Tanaka, who was found guilty of conspiracy to obstruct justice and obstruction of justice, is scheduled to be sentenced June 27, with prosecutors recommending a five-year term of imprisonment.

Michel’s attorney, Robert Brode, had essentially agreed with the prosecution’s request for home detention and asked that his client be allowed to leave home for work.

In defense documents, Brode described Michel’s on-the-job training as a guard as consisting of a variety of “illegal and immoral activities, including how to take the law into his own hands, how to abuse inmates without getting caught and how to make extra money illegally by taking bribes.”

However, Anderson indicated today that a sentence of house arrest would not adequately address repeated abuse of inmates.

In his plea, Michel acknowledged agreeing to accept cash in exchange for smuggling the contraband to inmate Anthony Brown. He did not know that Brown was working as a secret FBI informant.

As part of an operation to discover which deputies were susceptible to corruption, Brown let it be known that he had access to large sums of criminally obtained cash and that he had a friend outside jail who would pay a deputy to bring him a cell phone, according to a statement of facts filed in federal court.

Brown gave a number of deputies the phone number to an undercover FBI agent who was acting as the informant’s associate outside, the document shows.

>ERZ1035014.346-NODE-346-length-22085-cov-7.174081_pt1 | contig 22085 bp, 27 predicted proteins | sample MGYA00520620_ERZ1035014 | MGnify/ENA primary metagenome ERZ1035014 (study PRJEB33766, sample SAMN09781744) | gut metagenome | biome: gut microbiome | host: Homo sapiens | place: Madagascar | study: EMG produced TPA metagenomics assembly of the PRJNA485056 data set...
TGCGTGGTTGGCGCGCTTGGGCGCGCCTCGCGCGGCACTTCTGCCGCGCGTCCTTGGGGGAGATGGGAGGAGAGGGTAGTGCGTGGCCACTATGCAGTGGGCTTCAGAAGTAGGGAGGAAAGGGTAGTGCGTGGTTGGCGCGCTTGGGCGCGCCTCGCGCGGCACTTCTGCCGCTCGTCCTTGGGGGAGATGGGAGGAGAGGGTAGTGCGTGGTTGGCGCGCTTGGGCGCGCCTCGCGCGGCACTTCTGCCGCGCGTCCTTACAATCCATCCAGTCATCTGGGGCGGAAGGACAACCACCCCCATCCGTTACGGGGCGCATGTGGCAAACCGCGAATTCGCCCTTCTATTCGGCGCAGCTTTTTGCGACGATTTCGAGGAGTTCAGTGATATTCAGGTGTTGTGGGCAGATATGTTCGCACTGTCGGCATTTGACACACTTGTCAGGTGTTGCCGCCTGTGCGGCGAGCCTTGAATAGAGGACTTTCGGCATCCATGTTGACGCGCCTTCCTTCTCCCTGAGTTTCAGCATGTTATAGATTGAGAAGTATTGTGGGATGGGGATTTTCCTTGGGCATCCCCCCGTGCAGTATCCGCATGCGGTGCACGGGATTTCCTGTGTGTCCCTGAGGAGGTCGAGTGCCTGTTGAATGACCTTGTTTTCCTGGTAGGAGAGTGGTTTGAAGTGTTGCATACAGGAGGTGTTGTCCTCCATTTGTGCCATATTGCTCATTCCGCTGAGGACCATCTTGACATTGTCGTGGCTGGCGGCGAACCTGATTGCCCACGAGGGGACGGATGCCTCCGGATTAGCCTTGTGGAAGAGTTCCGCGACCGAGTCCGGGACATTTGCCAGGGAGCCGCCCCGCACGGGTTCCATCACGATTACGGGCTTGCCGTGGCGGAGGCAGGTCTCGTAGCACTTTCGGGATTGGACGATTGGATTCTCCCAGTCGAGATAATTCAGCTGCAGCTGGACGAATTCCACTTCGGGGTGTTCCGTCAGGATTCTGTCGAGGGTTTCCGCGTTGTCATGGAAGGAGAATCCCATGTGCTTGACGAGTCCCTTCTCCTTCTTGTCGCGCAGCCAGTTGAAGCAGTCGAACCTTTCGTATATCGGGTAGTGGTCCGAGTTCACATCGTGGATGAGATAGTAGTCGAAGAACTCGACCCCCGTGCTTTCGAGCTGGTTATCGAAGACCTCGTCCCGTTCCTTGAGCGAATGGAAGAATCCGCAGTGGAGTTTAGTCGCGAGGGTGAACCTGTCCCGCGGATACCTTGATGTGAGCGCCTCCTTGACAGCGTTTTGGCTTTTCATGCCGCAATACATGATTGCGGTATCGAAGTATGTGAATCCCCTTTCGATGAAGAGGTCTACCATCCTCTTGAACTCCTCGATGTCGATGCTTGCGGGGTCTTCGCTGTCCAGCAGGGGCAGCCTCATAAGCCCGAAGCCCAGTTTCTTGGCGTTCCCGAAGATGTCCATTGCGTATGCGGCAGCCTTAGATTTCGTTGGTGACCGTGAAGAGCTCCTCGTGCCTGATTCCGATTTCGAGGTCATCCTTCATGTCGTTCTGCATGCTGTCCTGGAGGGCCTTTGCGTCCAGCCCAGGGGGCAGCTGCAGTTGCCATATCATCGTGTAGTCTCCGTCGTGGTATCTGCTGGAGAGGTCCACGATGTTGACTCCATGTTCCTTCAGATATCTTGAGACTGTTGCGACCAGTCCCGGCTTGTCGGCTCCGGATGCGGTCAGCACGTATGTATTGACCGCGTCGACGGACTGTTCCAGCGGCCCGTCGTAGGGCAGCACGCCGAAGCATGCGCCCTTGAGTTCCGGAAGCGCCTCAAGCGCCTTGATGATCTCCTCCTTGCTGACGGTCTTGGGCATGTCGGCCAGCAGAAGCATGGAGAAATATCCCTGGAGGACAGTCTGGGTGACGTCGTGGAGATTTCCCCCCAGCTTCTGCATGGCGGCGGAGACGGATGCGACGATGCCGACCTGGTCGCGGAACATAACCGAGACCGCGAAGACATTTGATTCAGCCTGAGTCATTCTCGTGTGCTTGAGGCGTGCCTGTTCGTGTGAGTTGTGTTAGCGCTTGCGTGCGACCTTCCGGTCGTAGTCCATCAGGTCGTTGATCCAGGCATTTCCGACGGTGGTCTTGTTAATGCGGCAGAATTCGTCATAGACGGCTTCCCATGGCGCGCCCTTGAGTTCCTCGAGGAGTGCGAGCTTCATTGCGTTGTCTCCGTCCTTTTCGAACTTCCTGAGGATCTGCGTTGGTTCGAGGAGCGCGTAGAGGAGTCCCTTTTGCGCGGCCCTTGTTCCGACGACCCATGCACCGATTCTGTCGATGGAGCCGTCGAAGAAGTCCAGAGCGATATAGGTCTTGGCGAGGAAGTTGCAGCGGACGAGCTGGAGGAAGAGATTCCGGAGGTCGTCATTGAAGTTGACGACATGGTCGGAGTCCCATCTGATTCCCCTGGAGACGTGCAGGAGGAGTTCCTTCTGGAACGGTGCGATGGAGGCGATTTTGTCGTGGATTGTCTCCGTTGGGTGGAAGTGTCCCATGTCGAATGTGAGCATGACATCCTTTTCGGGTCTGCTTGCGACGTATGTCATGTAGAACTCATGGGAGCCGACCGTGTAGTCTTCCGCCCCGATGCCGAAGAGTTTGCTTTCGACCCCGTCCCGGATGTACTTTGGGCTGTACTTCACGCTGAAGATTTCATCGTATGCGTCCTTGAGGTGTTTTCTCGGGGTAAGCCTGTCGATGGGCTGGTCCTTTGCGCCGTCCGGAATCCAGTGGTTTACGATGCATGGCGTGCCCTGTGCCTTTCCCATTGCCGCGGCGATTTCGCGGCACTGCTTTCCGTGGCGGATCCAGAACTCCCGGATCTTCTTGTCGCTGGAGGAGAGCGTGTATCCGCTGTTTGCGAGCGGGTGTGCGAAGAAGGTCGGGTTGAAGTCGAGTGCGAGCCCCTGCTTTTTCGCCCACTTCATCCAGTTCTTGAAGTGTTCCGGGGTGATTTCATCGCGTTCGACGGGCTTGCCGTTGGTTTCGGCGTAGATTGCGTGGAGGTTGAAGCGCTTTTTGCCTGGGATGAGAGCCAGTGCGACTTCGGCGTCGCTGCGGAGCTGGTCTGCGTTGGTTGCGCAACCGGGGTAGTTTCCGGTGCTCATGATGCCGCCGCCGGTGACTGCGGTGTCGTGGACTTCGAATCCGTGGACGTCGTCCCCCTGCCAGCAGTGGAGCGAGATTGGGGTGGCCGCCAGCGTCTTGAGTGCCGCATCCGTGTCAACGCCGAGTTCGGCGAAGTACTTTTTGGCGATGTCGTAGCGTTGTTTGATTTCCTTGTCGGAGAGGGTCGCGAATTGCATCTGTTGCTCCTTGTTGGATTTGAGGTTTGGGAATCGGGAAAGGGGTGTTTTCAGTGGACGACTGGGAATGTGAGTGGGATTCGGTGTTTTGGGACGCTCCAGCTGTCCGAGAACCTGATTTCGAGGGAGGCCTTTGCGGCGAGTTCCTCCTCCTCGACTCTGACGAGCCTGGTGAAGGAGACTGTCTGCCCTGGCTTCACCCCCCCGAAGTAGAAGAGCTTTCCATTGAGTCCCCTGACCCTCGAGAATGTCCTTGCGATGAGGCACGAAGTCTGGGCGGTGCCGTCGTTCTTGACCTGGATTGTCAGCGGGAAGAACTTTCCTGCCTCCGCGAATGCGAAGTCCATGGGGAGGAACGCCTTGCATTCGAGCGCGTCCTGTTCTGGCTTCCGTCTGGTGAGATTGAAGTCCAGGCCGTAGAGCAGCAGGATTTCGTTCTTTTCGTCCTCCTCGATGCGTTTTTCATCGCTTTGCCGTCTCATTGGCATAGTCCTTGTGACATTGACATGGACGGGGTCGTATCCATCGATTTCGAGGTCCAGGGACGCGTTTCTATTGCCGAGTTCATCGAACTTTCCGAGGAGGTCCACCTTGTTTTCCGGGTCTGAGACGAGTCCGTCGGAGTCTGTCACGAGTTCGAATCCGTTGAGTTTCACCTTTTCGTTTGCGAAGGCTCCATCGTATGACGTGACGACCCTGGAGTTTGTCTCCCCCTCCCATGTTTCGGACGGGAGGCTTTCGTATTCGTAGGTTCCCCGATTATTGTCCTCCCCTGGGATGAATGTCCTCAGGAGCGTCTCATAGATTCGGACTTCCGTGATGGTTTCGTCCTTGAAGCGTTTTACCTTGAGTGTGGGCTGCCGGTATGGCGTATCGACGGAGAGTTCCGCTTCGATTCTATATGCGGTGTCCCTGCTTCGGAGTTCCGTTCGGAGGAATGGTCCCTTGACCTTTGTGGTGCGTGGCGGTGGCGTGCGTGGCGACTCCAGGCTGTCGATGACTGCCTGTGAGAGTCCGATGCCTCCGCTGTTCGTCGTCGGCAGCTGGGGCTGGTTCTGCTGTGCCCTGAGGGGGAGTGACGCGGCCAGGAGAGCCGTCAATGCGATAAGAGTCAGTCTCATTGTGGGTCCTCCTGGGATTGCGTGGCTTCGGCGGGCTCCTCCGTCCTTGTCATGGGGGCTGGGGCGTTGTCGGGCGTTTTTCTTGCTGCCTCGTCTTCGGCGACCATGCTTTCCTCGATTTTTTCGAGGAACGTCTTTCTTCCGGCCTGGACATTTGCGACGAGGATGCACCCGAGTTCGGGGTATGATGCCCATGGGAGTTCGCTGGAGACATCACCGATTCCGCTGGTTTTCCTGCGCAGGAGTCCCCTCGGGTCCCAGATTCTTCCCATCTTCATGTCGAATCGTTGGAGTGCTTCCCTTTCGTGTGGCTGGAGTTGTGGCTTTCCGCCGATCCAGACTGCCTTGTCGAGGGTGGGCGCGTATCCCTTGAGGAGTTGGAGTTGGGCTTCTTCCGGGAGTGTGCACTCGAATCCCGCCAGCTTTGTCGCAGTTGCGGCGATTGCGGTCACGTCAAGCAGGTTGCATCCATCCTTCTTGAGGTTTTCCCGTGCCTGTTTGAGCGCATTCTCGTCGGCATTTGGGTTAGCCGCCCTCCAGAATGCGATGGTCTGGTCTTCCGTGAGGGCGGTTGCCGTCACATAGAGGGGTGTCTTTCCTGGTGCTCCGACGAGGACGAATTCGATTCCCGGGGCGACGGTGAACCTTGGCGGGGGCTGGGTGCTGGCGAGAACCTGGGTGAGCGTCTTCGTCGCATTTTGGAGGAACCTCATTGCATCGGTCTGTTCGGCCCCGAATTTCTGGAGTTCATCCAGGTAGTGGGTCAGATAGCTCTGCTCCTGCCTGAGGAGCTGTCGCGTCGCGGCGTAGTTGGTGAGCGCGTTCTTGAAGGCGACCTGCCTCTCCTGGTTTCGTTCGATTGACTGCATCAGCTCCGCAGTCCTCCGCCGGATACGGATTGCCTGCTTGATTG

Michel called the number and eventually met with the undercover FBI agent, who gave the deputy a cell phone and a $700 bribe for taking the phone into the jail. Shortly afterward, the inmate called the undercover agent on the cell phone, showing that the deal went through.

Brown only used the phone when Michel was on duty, returning it to him prior to the end of the deputy’s shifts so he could recharge the battery.

The inmate told Michel that he would have the undercover agent give the deputy $2,000 each time Michel gave the inmate the phone.

Later, the undercover agent and Michel met again and the deputy was handed $800 in exchange for bringing the phone and a written message — or jailhouse “kite” — to the inmate.

Soon afterward, sheriff’s deputies discovered the cellphone in Brown’s possession, linked it to the FBI and realized that a secret federal probe was taking place under their noses.

At that point, a cabal of deputies — at Tanaka’s direction — helped conceal the inmate-informant within the jail system to keep Brown from testifying before a 2011 grand jury.

To keep Brown hidden, a now-convicted jail guard used a computer to falsify the inmate’s name and characteristics, never entering fingerprints for the new identities.

Brown was also taken to a cell within a special medical ward, where he was guarded by deputies who refused the informant outside contact, and was moved to a remote sheriff’s substation in San Dimas. The scheme also included an attempt to intimidate an FBI agent assigned to the probe.

In the Brown case, a half-dozen former members of the sheriff’s department were sentenced to prison terms ranging from nearly two years to almost 3 1/2 years for conspiracy to obstruct justice.

—City News Service